In a circular issued by the Nigerian capital markets regulator, the SEC, investment platforms providing access to foreign securities could operate on dangerous grounds. According to the new SEC regulations, these platforms trade in foreign securities not registered in the country and have been warned not to do so anymore. Capital market operators, in partnership with them, have also been warned to stop providing such services.
Over the past three years, Robinhood-like platforms like Bamboo, Trove, Chaka and Rise have sprung up in the Nigerian fintech space. They offer Nigerians access to stocks, bonds and other securities in local and international markets. These platforms have developed among the middle class and have grown in popularity, providing a safe haven to protect profits from naira devaluations.
That said, there is a big difference in how they operate compared to Robinhood. In addition to being a trading app, Robinhood offers online brokers (introduction and clearing) as well as commission-free transactions. Nigerian investment platforms don’t, and it can be a Herculean task to get a brokerage license from the SEC. This is where capital market operators (local and foreign brokerage firms in this case) come in, forming strategic partnerships with these firms so that Nigerians can access fractions of both local and foreign securities. .
Last year, the SEC singled out Chaka, one of the platforms accused of selling and advertising shares. The definition of the alleged infringement by the regulator was that Chaka “engaged in investment activities, including providing a platform for the purchase of shares in foreign companies such as Google, Amazon and Alibaba,” outside the regulatory competence of the Commission and without registration required. “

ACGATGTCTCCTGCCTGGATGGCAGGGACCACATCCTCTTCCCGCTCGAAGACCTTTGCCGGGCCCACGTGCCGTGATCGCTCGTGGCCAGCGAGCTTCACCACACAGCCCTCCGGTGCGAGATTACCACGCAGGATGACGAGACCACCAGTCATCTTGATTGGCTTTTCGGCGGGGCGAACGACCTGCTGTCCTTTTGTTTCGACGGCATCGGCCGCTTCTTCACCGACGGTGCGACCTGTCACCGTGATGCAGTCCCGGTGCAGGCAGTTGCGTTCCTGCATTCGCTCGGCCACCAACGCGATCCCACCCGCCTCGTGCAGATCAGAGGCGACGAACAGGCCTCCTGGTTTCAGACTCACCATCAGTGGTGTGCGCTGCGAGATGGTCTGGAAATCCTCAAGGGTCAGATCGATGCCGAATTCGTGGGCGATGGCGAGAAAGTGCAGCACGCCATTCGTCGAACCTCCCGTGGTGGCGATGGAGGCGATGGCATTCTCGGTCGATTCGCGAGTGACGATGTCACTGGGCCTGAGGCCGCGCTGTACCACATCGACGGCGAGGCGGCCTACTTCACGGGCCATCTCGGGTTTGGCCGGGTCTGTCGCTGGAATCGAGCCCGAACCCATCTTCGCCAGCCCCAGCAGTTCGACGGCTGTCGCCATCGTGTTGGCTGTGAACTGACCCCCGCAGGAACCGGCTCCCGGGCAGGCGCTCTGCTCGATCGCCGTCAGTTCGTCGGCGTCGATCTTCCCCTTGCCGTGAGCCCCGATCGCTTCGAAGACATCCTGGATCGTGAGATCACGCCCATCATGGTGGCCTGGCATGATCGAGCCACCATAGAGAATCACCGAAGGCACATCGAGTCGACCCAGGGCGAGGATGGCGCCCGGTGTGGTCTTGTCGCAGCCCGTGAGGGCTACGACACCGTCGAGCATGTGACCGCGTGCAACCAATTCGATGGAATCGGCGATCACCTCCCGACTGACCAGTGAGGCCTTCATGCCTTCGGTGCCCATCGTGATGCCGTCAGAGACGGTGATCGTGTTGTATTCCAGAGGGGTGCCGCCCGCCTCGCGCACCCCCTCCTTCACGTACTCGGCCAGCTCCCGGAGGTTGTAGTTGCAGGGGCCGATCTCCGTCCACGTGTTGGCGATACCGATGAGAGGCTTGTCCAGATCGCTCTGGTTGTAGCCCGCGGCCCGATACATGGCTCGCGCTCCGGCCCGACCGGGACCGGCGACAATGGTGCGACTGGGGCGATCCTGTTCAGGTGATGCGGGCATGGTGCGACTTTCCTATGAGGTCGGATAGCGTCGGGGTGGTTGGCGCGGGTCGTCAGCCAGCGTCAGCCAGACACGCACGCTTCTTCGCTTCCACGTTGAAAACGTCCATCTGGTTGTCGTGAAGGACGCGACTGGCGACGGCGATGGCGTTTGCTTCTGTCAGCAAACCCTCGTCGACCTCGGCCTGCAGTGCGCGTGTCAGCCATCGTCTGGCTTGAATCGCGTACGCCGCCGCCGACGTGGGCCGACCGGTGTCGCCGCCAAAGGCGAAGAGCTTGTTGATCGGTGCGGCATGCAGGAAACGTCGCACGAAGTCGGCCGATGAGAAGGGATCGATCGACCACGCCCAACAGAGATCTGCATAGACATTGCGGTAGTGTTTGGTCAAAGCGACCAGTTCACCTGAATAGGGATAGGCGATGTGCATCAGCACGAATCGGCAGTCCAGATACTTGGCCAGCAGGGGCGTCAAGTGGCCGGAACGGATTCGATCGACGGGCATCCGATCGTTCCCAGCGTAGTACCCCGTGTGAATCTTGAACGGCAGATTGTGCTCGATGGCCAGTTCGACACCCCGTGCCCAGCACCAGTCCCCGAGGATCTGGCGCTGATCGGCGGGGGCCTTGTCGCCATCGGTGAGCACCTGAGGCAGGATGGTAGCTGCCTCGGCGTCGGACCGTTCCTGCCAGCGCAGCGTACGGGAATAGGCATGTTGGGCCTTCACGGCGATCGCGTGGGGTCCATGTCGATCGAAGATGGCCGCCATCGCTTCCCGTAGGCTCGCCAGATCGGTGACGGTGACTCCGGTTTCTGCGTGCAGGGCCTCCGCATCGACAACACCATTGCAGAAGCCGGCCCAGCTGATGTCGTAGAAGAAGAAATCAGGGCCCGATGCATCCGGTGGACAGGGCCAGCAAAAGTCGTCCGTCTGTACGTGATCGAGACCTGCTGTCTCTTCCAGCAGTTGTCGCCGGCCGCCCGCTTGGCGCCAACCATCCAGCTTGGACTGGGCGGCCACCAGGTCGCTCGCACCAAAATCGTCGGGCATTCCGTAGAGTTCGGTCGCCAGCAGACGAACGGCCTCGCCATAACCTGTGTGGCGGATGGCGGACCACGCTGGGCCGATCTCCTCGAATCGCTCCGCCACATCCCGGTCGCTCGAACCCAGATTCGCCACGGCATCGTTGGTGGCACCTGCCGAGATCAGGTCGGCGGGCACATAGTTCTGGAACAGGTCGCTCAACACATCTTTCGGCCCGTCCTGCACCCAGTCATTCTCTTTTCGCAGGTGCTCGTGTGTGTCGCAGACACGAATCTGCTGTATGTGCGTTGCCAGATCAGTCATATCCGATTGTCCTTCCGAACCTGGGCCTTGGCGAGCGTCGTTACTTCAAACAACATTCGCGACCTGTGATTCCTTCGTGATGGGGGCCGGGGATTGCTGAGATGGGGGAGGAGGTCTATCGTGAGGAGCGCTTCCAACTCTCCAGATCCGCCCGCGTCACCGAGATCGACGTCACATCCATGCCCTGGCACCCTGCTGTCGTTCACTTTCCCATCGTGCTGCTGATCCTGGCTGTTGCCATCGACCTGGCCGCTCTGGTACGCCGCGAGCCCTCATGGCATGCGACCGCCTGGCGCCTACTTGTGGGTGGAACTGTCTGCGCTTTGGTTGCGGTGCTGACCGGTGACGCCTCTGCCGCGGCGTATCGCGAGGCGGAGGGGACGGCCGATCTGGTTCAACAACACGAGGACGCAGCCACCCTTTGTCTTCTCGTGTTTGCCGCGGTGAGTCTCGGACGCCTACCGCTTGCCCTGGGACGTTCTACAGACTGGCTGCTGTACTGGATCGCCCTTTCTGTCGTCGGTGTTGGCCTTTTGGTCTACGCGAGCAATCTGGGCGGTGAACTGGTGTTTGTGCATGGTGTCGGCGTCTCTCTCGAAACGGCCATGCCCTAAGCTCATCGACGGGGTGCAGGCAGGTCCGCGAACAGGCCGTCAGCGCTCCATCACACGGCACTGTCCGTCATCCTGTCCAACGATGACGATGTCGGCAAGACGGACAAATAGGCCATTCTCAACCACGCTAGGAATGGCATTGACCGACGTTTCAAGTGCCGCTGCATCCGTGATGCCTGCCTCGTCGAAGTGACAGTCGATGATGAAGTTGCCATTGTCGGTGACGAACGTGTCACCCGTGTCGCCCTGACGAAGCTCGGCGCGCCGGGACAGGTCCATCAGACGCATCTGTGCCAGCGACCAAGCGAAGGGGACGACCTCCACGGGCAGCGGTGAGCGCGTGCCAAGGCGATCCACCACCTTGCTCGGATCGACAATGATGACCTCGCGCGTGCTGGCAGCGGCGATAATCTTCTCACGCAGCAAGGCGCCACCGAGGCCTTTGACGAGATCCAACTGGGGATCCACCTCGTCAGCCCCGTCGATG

Company CEO Tosin Osibodu has denied any wrongdoing. And since the start of the year, the SEC and Chaka haven’t heard much about this issue until today’s circular was released. Unsurprisingly, the regulator continued where it left off, but this time around all investment platforms, including brokerage firms – not just Chaka – are involved. The SEC’s subtle directive is to stop selling, issuing or offering for sale foreign securities not listed on a stock exchange registered in Nigeria.
Here is the information published by the regulator as seen on its website:
The attention of the Securities and Exchange Commission (the Commission) has been drawn to the existence of several providers of online investment and trading platforms which purport to facilitate direct access of the investing public in the Federal Republic of Nigeria to the securities. foreign companies listed in securities. Scholarships registered in other jurisdictions. These platforms also claim to work in partnership with capital market operators (CMOs) registered with the Commission.
The Commission categorically states that, in accordance with the provisions of Articles 67-70 of the Investment and Securities Act (ISA), 2007 and Rules 414 and 415 of the SEC Rules and Regulations, only foreign securities listed on a Stock exchange registered in Nigeria may be issued, sold or offered for sale or subscription to the Nigerian public. As a result, CMOs who work together with the referenced online platforms are informed of the Commission’s position and are invited to abstain from now on.
The Commission urges the investing public to seek clarification, where appropriate, through its established communication channels on investment products advertised on conventional media or online.
This is a developing story. More soon…